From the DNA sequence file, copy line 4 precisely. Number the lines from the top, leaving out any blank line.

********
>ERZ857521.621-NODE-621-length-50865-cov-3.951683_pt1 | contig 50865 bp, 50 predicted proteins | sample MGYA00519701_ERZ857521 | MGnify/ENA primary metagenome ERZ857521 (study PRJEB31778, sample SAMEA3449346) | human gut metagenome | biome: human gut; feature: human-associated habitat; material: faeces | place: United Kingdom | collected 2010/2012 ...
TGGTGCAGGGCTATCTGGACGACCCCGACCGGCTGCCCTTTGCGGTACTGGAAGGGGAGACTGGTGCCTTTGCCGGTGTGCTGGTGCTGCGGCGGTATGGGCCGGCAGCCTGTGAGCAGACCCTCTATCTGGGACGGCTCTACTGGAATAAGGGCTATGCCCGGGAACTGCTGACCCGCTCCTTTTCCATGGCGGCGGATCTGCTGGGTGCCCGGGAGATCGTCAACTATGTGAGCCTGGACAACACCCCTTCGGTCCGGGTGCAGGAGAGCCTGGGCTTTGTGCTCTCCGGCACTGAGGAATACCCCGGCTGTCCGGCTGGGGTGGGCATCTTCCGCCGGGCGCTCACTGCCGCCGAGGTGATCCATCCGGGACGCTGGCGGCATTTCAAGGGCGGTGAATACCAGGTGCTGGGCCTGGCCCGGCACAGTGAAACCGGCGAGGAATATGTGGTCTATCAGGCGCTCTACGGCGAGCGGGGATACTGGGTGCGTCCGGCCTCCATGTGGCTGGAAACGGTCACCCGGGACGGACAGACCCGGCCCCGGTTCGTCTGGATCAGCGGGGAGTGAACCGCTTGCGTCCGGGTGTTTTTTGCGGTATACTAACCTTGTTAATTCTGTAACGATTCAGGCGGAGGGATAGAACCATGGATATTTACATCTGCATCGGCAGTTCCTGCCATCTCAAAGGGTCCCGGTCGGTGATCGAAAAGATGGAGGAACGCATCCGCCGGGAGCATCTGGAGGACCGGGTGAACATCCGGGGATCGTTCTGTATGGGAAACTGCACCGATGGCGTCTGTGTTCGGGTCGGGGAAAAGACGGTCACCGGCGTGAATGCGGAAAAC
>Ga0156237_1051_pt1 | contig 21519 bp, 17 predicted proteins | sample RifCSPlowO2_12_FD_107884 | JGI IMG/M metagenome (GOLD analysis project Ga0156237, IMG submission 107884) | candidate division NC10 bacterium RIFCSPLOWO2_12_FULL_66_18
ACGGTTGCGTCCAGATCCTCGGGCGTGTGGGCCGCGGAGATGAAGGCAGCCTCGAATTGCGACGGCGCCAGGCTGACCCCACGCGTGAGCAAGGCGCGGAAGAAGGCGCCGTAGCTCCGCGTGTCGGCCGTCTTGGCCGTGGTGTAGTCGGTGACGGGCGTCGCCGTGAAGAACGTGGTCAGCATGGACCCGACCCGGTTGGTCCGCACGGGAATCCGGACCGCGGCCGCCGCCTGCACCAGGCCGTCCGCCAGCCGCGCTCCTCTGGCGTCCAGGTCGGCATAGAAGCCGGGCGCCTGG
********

ACGGTTGCGTCCAGATCCTCGGGCGTGTGGGCCGCGGAGATGAAGGCAGCCTCGAATTGCGACGGCGCCAGGCTGACCCCACGCGTGAGCAAGGCGCGGAAGAAGGCGCCGTAGCTCCGCGTGTCGGCCGTCTTGGCCGTGGTGTAGTCGGTGACGGGCGTCGCCGTGAAGAACGTGGTCAGCATGGACCCGACCCGGTTGGTCCGCACGGGAATCCGGACCGCGGCCGCCGCCTGCACCAGGCCGTCCGCCAGCCGCGCTCCTCTGGCGTCCAGGTCGGCATAGAAGCCGGGCGCCTGG